‘Winter of Pale Misfortune.’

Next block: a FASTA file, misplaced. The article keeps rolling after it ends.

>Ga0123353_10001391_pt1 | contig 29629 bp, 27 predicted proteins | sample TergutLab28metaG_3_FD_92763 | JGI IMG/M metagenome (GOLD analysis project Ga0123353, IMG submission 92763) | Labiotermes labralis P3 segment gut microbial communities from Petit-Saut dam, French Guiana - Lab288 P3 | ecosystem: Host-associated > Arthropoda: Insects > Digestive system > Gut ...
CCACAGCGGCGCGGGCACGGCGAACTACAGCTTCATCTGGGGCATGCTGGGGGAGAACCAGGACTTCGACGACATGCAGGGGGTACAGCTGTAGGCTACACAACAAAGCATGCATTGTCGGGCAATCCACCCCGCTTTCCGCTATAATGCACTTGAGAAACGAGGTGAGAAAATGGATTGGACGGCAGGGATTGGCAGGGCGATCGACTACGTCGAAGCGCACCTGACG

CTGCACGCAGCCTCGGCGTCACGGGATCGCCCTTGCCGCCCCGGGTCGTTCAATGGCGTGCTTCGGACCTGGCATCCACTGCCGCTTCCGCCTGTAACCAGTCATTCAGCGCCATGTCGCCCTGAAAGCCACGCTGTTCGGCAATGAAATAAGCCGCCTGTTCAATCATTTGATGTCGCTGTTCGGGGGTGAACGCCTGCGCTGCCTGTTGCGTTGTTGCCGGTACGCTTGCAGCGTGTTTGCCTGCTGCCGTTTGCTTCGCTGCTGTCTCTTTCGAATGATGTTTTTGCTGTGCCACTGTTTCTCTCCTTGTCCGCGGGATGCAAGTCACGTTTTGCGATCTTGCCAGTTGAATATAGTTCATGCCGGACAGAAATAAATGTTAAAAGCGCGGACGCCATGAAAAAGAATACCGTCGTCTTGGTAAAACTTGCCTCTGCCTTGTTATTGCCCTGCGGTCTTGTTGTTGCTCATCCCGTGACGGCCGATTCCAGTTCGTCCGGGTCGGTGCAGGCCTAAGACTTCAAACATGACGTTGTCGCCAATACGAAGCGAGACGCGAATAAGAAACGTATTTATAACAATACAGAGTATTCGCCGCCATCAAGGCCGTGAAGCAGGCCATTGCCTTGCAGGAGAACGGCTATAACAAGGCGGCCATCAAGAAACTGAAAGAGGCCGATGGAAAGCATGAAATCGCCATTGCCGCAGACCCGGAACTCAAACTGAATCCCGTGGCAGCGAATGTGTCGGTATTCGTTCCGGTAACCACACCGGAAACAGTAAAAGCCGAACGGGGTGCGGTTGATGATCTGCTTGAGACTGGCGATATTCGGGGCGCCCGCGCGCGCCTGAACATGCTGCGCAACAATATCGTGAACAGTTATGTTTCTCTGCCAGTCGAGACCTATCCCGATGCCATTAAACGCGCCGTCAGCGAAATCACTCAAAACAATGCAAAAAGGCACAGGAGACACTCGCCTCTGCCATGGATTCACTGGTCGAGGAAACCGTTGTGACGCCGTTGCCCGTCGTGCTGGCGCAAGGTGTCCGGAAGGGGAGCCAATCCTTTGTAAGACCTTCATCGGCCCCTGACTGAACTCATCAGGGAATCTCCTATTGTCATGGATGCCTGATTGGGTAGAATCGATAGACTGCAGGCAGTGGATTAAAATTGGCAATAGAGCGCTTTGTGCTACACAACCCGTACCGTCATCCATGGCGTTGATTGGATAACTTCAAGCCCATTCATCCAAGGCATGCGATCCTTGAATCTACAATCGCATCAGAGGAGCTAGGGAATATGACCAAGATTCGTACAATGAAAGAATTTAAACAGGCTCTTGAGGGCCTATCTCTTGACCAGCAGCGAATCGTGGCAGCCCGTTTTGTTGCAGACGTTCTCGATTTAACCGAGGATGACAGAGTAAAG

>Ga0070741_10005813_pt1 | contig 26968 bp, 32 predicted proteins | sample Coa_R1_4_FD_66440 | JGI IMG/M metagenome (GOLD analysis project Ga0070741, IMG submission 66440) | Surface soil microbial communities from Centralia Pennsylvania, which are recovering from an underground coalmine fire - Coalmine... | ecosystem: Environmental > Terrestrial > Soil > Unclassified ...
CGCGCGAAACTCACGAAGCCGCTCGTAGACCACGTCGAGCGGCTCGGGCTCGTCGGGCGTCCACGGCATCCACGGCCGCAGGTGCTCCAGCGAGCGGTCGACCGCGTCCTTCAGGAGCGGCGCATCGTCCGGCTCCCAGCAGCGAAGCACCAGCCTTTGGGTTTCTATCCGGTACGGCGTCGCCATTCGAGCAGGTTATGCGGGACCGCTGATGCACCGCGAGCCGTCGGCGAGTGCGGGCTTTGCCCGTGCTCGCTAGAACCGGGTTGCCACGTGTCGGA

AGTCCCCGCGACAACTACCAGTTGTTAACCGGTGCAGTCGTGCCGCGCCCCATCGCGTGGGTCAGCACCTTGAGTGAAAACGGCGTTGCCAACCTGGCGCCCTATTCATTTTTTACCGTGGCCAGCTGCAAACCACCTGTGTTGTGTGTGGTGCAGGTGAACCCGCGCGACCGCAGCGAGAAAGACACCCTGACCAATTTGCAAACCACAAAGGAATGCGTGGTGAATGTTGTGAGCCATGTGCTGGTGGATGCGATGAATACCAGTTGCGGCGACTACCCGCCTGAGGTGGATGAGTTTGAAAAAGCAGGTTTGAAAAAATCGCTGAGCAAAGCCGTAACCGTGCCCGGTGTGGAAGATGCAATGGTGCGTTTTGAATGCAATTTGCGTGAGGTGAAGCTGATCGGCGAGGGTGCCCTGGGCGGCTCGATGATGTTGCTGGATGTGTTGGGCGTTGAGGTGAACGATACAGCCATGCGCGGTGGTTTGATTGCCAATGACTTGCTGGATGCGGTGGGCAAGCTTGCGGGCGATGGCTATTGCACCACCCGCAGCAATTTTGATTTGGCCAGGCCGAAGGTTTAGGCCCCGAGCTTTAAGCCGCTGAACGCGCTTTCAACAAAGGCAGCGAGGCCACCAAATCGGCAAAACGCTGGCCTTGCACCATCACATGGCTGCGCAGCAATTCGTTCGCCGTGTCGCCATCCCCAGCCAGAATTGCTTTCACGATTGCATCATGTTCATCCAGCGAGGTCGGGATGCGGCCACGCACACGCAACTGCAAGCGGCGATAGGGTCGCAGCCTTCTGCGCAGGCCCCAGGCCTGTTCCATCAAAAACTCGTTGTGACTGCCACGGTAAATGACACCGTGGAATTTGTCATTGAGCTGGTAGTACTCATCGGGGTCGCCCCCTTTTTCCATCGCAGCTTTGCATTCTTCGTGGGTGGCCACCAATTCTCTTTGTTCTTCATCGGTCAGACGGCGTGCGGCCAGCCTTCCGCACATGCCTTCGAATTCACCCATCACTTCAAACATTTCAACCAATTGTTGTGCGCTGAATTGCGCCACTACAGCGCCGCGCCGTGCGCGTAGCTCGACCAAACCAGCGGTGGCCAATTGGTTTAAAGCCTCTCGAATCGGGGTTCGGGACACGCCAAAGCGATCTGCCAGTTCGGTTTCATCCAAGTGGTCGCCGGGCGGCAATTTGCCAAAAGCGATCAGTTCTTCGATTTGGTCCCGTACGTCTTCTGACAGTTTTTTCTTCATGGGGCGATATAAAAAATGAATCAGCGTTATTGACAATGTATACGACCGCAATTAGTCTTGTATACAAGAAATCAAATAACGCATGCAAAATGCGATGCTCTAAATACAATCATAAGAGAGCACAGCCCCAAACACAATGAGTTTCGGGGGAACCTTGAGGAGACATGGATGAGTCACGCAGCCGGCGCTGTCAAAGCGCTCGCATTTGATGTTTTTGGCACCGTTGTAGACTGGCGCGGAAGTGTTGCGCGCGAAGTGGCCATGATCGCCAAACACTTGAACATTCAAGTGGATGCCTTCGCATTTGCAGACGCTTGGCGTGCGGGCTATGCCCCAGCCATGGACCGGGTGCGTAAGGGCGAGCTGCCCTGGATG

At Yoresett House the winter promised to be a winter indeed; a ‘winter of pale misfortune.’ 56 For three days after her conversation with old Mrs. Paley, Judith had maintained silence, while her heart felt as if it were slowly breaking. She had revolved a thousand schemes in her mind. Strange and eerie thoughts had visited her in her desolation. She loved her two sisters with all the love of her 188intense and powerful nature. She cherished them, and always had done: she was capable of self-immolation for their sakes. But her reason, which was as strong as her heart (which combination made her what she was) told her that in this case self-immolation would be vain. Rhoda might be left unconscious and happy for the present, but Delphine must know the truth, and that soon. Immolation would be required from her also. Judith shuddered as she thought of it. When her younger sisters casually mentioned Randulf Danesdale’s name, and laughed and jested with one another about him, Judith felt as if some one had suddenly dealt her a stab, or a blow, which took away her breath.